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Keto Resource Summary


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My Keto Resource Review

Highly Recommended

The writer presents a well detailed summery of the major headings. As a professional in this field, I must say that the points shared in this book are precise.

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The Building Block of Life Macromolecules

Several types of macromolecules are involved in forming a living system lipids, carbohydrates, proteins, and lastly, nucleic acids. Carbohydrates are polar molecules, possessing hydroxyl groups (OH bonds), and are thus soluble in water. The sugars, in particular (Fig. 9.2), are carbohydrates, which, dissolved in water, adopt a circular form. They are able to link with one another to form polymers, such as the polysaccharides. These can store energy and provide structure to organisms.

Starting in the Middle

Analyze theory-building how we will, we all must start in die middle. Our conceptual firsts are middle-sized, middle-distanced objects, and our introduction to diem and to everything comes midway in the cultural evolution of die race. In assimilating this cultural fare we are litde more aware of a distinction between report and invention, substance and style, cues and conceptualization, than we are of a distinction between die proteins and the carbohydrates of our material intake. Retrospectively we may distinguish the components of theory-building, as we distinguish the proteins and carbohydrates while subsisting on diem.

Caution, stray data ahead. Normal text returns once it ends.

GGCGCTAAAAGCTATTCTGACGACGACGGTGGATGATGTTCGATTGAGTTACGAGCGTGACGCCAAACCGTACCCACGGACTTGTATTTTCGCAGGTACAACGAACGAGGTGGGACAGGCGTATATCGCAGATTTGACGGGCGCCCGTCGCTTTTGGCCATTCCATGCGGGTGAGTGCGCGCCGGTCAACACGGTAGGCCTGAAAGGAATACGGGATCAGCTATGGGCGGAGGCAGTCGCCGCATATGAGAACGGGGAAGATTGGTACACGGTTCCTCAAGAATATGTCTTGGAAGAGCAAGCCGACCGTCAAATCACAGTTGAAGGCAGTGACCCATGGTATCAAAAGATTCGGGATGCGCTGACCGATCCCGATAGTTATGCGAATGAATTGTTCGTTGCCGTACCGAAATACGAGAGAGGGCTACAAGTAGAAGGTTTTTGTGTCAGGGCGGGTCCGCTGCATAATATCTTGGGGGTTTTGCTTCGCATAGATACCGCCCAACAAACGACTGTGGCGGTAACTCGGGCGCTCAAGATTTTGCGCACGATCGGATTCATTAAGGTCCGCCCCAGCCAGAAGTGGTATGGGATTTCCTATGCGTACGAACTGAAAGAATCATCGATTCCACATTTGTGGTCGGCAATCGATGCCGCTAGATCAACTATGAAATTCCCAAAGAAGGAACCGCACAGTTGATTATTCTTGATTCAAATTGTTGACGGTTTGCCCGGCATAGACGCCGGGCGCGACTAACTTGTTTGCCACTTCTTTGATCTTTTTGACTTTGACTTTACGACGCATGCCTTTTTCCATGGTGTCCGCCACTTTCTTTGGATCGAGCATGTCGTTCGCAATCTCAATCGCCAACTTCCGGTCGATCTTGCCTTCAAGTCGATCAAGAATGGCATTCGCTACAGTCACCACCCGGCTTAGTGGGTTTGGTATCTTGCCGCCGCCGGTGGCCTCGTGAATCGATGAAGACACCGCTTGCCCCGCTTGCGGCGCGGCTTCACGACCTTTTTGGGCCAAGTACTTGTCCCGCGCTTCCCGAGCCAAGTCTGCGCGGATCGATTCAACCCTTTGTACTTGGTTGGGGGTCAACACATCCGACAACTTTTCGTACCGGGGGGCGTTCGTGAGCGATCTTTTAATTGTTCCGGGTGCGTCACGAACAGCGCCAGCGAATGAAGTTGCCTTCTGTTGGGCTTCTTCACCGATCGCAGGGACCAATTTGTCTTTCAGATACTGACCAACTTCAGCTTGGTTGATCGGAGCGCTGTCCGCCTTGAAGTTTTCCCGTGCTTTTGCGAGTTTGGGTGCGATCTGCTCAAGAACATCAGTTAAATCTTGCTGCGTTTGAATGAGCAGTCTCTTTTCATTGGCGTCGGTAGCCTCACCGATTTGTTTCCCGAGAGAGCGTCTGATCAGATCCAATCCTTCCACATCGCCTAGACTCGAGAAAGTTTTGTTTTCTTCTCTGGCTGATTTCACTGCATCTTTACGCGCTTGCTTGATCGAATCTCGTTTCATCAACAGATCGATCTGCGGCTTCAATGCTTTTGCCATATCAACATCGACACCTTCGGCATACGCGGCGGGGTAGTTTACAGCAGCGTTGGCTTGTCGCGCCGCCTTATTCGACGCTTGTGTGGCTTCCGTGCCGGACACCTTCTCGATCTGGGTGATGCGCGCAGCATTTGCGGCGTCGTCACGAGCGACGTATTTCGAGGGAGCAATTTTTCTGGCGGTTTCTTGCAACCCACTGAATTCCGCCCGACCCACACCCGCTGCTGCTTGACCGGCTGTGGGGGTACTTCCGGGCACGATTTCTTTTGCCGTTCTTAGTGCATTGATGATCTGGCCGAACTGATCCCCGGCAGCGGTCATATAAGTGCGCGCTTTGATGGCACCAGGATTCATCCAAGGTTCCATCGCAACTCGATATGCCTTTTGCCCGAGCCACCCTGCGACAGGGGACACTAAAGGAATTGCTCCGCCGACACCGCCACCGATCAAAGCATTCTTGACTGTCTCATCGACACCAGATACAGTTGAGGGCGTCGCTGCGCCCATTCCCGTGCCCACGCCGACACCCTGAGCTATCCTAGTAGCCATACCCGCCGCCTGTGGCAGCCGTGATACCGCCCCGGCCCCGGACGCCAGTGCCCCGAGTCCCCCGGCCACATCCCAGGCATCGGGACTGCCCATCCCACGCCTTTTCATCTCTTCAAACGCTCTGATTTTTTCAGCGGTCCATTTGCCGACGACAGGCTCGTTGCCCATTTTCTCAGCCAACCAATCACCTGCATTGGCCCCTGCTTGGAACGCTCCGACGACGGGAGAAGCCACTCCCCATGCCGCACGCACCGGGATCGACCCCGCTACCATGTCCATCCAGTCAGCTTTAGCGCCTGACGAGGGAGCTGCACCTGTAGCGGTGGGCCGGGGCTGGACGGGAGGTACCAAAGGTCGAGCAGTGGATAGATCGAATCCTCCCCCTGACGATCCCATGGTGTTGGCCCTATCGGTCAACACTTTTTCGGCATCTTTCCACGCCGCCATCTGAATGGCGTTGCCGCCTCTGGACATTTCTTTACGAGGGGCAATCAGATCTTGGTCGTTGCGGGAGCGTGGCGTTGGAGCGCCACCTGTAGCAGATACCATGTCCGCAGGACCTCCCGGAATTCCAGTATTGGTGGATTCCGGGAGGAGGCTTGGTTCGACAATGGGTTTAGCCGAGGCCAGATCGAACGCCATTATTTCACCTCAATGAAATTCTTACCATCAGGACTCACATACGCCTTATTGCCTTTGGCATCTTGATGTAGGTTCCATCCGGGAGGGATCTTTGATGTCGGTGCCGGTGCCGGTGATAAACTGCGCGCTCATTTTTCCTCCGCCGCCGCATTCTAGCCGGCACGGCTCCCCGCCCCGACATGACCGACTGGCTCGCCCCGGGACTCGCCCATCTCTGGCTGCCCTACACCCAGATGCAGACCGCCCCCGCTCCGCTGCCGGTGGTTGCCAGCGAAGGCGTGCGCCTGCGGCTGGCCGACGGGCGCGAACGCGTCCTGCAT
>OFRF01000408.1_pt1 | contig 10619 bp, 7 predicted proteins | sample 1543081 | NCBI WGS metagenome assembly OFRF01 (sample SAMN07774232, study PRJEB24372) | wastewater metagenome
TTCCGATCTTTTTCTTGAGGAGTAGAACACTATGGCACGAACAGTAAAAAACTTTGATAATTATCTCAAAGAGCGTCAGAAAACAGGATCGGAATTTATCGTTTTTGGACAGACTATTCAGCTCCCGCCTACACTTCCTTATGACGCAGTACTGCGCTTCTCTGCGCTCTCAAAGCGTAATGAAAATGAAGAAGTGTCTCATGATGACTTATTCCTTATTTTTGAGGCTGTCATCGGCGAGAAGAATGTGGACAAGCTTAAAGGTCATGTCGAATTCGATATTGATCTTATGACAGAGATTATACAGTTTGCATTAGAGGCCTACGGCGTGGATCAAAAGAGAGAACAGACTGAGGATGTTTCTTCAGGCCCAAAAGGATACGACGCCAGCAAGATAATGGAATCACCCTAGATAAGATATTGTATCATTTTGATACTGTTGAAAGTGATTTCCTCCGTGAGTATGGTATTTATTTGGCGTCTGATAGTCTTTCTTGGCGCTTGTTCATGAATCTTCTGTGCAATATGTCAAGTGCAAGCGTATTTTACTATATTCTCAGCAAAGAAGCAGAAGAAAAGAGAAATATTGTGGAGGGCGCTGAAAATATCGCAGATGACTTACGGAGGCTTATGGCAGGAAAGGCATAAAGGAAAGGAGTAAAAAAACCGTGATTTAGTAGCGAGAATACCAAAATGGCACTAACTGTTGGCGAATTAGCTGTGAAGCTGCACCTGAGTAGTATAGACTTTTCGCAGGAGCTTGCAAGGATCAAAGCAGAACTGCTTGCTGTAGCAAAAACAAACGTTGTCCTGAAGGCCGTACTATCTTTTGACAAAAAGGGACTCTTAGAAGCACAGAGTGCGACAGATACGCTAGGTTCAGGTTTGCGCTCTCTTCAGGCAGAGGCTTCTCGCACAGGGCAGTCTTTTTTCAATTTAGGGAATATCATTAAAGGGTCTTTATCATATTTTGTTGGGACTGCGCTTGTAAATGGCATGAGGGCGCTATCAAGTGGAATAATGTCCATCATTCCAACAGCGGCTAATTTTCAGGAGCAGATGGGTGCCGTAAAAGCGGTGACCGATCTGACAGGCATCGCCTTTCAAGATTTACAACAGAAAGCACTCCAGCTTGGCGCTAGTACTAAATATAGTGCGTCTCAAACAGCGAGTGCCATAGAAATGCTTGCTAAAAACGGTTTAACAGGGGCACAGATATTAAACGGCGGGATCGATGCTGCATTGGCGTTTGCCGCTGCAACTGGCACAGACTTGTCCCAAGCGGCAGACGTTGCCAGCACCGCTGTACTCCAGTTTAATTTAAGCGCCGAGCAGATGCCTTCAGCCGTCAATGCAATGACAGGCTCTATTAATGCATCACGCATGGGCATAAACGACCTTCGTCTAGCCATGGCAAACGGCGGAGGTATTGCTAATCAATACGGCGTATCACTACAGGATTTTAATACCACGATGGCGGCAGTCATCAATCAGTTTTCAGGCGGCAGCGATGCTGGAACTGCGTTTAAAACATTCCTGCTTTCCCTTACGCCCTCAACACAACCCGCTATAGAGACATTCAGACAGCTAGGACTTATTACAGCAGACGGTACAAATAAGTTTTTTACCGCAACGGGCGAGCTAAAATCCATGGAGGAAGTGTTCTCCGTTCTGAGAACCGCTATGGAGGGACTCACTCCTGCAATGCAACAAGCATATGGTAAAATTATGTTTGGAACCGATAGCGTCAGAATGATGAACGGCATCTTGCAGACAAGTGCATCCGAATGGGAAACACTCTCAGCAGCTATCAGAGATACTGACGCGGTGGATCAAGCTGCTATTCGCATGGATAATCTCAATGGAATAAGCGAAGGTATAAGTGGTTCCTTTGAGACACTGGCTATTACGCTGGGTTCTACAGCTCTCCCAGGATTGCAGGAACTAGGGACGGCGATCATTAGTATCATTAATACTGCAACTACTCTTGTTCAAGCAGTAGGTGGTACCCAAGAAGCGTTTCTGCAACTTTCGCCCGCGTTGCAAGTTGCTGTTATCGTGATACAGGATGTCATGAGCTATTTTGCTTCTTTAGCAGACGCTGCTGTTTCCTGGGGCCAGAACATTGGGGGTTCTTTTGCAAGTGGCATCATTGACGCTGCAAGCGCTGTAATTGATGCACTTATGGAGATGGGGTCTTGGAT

Endocytic Tracer Analysis

For the purpose of quantifying phagosome-lysosome fusion, the operational, albeit antiquated 3 definition of lysosomes as terminally endocytic compartments is often used. Tracer substances (fluorescent proteins or carbohydrates, ferritin, nanometer gold particles) are fed to phagocytes and are directed into the lysosomes by long chase times followed by feeding of the particle whose phagolysosome formation is to be investigated. A typical pulse-chase protocol would be 2-24 h of cultivation in presence of a fluorescent tracer, but absence of the phagocytic particle, followed by removal of uningested tracer, chase for 2-12 h and addition of the particle to be tested for 30 min. This is followed by a 1-2 h chase to allow the particle's phagosome to fuse with lysosomes and by sample fixation and preparation for (confocal) fluorescence microscopy. Alternatively, prelabeling of lysosomes with electron-dense markers such as 10 nm gold particles allows the exact determination in transmission...

There Are At Least Substantial Problems With The Standard Model

Third, in the standard model, both the symbiont and the host are heterotrophs. It is not evident why two heterotrophs would undergo a symbiotic relationship to begin with they would be competitors, not natural partners. Numerous and fascinating endosymbiotic relationships of prokaryotes living within eukaryotic cells are known, for example among the deep-sea tubeworms, which cannot eat for lack of a gut their symbiotic bacteria are chemoautotrophs (not heterotrophs) that make carbohydrates for their hosts from CO2 via H2S-dependent chemosynthesis (Dubilier et al. 2001).

The stumbling block of geometry

In terms of energy, a bacterial cell with double the 'normal' dimensions will produce half as much ATP per unit volume, while being obliged to divert more energy towards replicating the cellular constituents, such as proteins, lipids, and carbohydrates, that make up the extra cell volume. Smaller variants, with smaller genomes, will almost invariably be favoured by selection. It is therefore hardly surprising that only a handful of bacteria have achieved a size comparable with eukaryotes, and these exceptions merely prove the rule. For example, the giant sulfur bacterium Thiomargarita namibiensis (the 'sulfur pearl of Namibia'), discovered in the late 1990s, is eukaryotic in size 100 to 300 microns in diameter (0.1 to 0.3 mm). Although this caused some excitement, it is actually composed almost entirely of a large vacuole. This vacuole accumulates raw materials for respiration, which are continually washed up and swept away by the upwelling currents off the Namibian coast. Their giant...